latex

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See also: LaTeX, Latex, and látex

English[edit]

Latex being extracted from a tree

Etymology[edit]

Borrowing from New Latin latex(clear fluid which is part of a humour or bodily fluid), a later use of Latin latex(water; liquid, fluid). Potentially a borrowing from Ancient Greek λᾰ́τᾰξ(látax, drop of wine), reformed by analogy to other nouns in -ex. The semantic shift, however, from drop of wine to water is difficult to explain and may indicate that both words originated from a separate language. Perhaps from the same root as Proto-Celtic *lati- (Old Irish laith(liquid, beer), Welsh llad(beer)) or Proto-Germanic *ladjō- (Old High German letto(clay, loam), Old Norse leðja(mud, dregs)) or from a Pre-Greek language.[1][2][3]

Pronunciation[edit]

Noun[edit]

latex (plural latices or latexes)

  1. (medicine, archaic, rare) A clear liquid believed to be a component of a humour or other bodily fluid (esp. plasma and lymph)
  2. The milky sap of several trees that coagulates on exposure to air; used to make rubber.
  3. An emulsion of rubber in water, used in adhesives and the like.
  4. (uncountable) Natural latex rubber, especially non-vulcanized rubber, such as is used in making latex gloves, latex condoms, and latex clothing.

Translations[edit]

External links[edit]

Anagrams[edit]

References[edit]

  1. ^ De Vaan, Michiel (2008), “latex”, in Etymological Dictionary of Latin and the other Italic Languages (Leiden Indo-European Etymological Dictionary Series; 7), Leiden, Boston: Brill, page 329
  2. ^ Beekes, Robert S. P. (2010), “λάταξ”, in Etymological Dictionary of Greek (Leiden Indo-European Etymological Dictionary Series; 10), volume I, with the assistance of Lucien van Beek, Leiden, Boston: Brill, page 837
  3. ^ Philippa, M.; Debrabandere, F.; Quak, A.; Schoonheim, T.; Van der Sijs, N. (2003–2009), “latex”, in Etymologisch woordenboek van het Nederlands (in Dutch), Amsterdam: Amsterdam University Press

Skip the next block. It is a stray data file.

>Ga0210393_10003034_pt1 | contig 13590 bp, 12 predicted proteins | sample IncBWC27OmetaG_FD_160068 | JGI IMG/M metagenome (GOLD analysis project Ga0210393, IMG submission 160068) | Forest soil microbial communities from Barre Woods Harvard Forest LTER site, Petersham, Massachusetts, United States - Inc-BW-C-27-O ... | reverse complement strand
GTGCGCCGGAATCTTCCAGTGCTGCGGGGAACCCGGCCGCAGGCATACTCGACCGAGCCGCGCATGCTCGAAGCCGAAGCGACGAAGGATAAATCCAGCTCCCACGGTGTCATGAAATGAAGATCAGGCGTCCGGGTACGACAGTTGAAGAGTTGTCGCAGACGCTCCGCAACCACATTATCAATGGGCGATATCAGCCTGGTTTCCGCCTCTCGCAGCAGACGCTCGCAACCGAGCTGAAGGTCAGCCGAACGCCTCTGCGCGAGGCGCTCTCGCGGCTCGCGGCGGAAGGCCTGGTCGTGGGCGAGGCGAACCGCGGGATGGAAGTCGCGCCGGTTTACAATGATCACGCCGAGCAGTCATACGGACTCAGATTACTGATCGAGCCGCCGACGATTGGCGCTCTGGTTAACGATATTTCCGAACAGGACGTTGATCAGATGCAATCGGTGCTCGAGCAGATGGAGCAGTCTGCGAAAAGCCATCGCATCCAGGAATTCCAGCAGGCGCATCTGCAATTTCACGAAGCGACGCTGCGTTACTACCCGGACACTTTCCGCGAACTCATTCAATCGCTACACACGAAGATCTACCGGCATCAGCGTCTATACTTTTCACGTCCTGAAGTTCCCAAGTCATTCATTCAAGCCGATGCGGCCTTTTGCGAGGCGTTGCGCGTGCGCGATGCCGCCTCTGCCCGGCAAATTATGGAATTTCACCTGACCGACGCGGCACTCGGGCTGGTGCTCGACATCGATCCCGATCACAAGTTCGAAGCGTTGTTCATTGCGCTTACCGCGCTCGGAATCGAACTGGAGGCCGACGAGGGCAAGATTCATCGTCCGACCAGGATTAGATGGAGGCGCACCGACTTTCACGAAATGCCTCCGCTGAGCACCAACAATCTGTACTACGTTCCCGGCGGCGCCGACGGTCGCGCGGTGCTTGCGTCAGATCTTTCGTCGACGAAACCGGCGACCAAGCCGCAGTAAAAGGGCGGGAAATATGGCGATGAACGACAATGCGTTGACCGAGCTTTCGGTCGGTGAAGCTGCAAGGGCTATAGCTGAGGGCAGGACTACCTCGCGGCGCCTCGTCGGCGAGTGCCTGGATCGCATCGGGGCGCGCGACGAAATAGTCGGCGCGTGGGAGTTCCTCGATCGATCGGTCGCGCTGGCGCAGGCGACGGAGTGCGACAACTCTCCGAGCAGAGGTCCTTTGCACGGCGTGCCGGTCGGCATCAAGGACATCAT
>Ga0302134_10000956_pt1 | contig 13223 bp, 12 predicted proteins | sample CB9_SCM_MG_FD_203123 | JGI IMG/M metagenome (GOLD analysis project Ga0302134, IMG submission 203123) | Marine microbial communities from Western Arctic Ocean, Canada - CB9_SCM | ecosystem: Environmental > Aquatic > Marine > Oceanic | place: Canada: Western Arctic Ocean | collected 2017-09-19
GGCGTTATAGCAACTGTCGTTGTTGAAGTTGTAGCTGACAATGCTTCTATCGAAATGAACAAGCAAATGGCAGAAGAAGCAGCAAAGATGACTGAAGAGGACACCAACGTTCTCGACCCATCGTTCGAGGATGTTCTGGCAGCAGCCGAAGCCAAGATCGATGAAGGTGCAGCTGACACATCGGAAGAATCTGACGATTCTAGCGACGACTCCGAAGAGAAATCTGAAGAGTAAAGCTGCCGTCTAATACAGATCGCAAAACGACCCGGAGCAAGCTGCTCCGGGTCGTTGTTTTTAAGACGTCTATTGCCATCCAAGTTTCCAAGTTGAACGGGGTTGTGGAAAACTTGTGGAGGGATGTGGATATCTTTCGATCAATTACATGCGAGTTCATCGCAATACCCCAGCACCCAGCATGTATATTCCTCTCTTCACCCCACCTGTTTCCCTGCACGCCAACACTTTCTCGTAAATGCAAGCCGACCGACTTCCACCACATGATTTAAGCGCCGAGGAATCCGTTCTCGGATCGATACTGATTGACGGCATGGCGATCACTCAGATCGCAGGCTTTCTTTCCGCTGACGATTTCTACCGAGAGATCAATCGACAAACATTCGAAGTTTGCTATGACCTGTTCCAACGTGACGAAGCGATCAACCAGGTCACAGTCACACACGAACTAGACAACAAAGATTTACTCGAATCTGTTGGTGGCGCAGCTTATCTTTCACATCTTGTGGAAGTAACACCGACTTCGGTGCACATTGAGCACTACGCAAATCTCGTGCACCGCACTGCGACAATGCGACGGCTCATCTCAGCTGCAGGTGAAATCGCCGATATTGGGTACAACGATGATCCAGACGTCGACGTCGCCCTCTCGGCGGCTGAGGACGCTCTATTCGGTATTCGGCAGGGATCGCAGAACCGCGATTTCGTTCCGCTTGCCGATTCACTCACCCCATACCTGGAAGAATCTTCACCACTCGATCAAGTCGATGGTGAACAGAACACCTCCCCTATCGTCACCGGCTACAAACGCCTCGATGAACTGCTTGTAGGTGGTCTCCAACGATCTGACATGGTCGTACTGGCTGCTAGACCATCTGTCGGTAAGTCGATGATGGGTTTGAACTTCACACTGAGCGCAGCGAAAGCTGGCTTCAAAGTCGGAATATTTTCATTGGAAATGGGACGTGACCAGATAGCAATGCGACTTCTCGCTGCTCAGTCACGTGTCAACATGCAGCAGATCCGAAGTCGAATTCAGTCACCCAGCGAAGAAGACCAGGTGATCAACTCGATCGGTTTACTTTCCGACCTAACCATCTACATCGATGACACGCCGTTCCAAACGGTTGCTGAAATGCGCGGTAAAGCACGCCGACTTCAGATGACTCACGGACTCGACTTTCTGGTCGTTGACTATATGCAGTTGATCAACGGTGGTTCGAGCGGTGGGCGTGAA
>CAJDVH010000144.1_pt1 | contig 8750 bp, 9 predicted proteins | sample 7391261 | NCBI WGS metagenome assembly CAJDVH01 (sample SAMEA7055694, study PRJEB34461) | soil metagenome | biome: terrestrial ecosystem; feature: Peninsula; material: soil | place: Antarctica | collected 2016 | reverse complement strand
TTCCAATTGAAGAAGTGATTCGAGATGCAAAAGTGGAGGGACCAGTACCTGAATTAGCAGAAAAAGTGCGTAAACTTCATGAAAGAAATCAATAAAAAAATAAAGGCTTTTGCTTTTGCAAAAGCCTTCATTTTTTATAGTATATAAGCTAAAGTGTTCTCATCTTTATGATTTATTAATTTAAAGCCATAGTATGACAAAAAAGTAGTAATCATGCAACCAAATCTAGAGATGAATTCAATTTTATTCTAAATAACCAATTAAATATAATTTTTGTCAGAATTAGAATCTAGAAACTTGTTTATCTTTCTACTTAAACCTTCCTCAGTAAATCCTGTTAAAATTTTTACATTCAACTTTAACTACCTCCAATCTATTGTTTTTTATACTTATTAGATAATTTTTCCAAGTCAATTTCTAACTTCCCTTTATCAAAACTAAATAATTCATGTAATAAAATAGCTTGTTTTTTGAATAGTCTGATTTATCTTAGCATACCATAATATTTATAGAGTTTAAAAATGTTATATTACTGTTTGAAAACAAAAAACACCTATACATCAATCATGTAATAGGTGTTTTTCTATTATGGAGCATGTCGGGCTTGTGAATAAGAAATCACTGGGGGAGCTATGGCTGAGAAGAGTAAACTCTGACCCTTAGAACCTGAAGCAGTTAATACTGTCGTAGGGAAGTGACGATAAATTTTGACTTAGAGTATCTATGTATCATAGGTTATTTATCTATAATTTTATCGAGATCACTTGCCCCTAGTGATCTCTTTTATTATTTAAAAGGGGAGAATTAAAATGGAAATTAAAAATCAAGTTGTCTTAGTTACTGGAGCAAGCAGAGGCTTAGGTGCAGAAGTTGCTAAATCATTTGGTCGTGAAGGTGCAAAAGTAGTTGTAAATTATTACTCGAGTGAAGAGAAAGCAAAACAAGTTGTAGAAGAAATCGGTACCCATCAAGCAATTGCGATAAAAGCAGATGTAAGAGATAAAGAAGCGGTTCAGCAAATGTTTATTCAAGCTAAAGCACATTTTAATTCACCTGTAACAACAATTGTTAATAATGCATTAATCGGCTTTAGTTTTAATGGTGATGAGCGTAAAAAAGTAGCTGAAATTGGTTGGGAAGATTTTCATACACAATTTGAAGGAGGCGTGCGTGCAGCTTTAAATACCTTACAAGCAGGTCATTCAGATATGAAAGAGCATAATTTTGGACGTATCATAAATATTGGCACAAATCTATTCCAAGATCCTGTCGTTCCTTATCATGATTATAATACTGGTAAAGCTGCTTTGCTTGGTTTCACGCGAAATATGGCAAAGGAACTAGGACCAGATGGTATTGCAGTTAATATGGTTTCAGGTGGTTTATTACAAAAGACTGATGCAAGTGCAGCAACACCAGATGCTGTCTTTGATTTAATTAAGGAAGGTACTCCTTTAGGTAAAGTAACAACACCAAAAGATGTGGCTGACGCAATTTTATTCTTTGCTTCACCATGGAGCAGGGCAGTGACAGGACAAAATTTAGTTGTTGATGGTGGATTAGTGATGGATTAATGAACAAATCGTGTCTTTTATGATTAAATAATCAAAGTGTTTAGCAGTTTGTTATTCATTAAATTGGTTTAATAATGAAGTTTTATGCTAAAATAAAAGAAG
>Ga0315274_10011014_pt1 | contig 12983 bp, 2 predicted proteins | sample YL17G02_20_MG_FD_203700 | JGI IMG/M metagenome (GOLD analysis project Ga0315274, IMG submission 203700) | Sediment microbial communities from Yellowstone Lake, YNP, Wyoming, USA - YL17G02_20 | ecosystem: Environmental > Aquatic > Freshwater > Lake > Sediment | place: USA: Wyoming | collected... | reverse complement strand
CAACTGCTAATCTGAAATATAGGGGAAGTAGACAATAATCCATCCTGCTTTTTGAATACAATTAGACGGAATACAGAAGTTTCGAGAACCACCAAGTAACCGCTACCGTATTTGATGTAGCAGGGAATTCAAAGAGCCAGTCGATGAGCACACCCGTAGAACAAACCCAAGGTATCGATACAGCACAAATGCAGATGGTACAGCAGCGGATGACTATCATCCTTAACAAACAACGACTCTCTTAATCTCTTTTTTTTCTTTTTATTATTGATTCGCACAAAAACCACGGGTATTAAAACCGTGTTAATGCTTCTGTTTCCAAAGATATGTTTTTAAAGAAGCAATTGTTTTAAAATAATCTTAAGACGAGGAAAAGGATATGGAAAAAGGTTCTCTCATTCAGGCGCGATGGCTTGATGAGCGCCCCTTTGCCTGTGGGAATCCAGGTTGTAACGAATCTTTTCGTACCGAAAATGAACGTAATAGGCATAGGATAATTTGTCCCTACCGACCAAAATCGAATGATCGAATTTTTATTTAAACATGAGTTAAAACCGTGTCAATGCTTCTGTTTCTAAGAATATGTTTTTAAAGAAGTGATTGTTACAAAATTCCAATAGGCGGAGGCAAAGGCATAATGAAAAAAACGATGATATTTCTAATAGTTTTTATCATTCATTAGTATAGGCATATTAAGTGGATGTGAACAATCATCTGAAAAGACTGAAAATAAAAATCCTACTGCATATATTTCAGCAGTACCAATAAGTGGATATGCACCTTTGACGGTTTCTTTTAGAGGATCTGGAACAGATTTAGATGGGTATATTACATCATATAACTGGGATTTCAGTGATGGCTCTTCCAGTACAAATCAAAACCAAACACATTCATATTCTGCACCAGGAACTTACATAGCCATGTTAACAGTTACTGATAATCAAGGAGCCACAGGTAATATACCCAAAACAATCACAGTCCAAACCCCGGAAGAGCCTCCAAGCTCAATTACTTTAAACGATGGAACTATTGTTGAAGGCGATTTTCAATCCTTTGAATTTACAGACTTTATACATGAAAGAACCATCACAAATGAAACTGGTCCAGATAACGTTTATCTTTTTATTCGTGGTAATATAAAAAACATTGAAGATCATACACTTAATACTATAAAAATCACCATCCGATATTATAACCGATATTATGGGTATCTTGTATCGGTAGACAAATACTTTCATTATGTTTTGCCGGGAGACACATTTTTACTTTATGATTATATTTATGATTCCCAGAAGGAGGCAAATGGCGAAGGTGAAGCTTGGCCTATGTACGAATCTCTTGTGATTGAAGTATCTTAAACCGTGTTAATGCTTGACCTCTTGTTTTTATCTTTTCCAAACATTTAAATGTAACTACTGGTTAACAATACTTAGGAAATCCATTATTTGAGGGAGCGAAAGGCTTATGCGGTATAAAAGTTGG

French[edit]

Etymology[edit]

Borrowing from New Latin latex(clear fluid which is part of a humour or bodily fluid), a later use of Latin latex(water; liquid, fluid).

Pronunciation[edit]

Noun[edit]

latex m (uncountable)

  1. latex (milky sap of trees)
  2. latex (emulsion of rubber in water)

References[edit]


Latin[edit]

Etymology[edit]

Potentially a borrowing from Ancient Greek λᾰ́τᾰξ(látax, drop of wine), reformed by analogy to other nouns in -ex. The semantic shift, however, from drop of wine to water is difficult to explain and may indicate that both words originated from a separate language. Perhaps from the same root as Proto-Celtic *lati- (Old Irish laith(liquid, beer), Welsh llad(beer)) or Proto-Germanic *ladjō- (Old High German letto(clay, loam), Old Norse leðja(mud, dregs)) or from a Pre-Greek language.[1][2][3]

Pronunciation[edit]

Noun[edit]

latex m (genitive laticis); third declension

  1. (Classical Latin, chiefly poetic) water
  2. (Classical Latin, chiefly poetic) liquid, fluid
  3. (Classical Latin, chiefly poetic, in the plural) springs
  4. (Classical Latin, chiefly poetic) juice, oil, milk
  5. (New Latin, medicine) A clear liquid believed to be a component of a humour or other bodily fluid (esp. plasma and lymph)
  6. (New Latin, botany) Milky liquid which exudes from a plant when cut and which coagulates on exposure to air.

Declension[edit]

Third declension.

Case Singular Plural
nominative latex laticēs
genitive laticis laticum
dative laticī laticibus
accusative laticem laticēs
ablative latice laticibus
vocative latex laticēs

Descendants[edit]

References[edit]

  1. ^ De Vaan, Michiel (2008), “latex”, in Etymological Dictionary of Latin and the other Italic Languages (Leiden Indo-European Etymological Dictionary Series; 7), Leiden, Boston: Brill, page 329
  2. ^ Beekes, Robert S. P. (2010), “λάταξ”, in Etymological Dictionary of Greek (Leiden Indo-European Etymological Dictionary Series; 10), volume I, with the assistance of Lucien van Beek, Leiden, Boston: Brill, page 837
  3. ^ Philippa, M.; Debrabandere, F.; Quak, A.; Schoonheim, T.; Van der Sijs, N. (2003–2009), “latex”, in Etymologisch woordenboek van het Nederlands (in Dutch), Amsterdam: Amsterdam University Press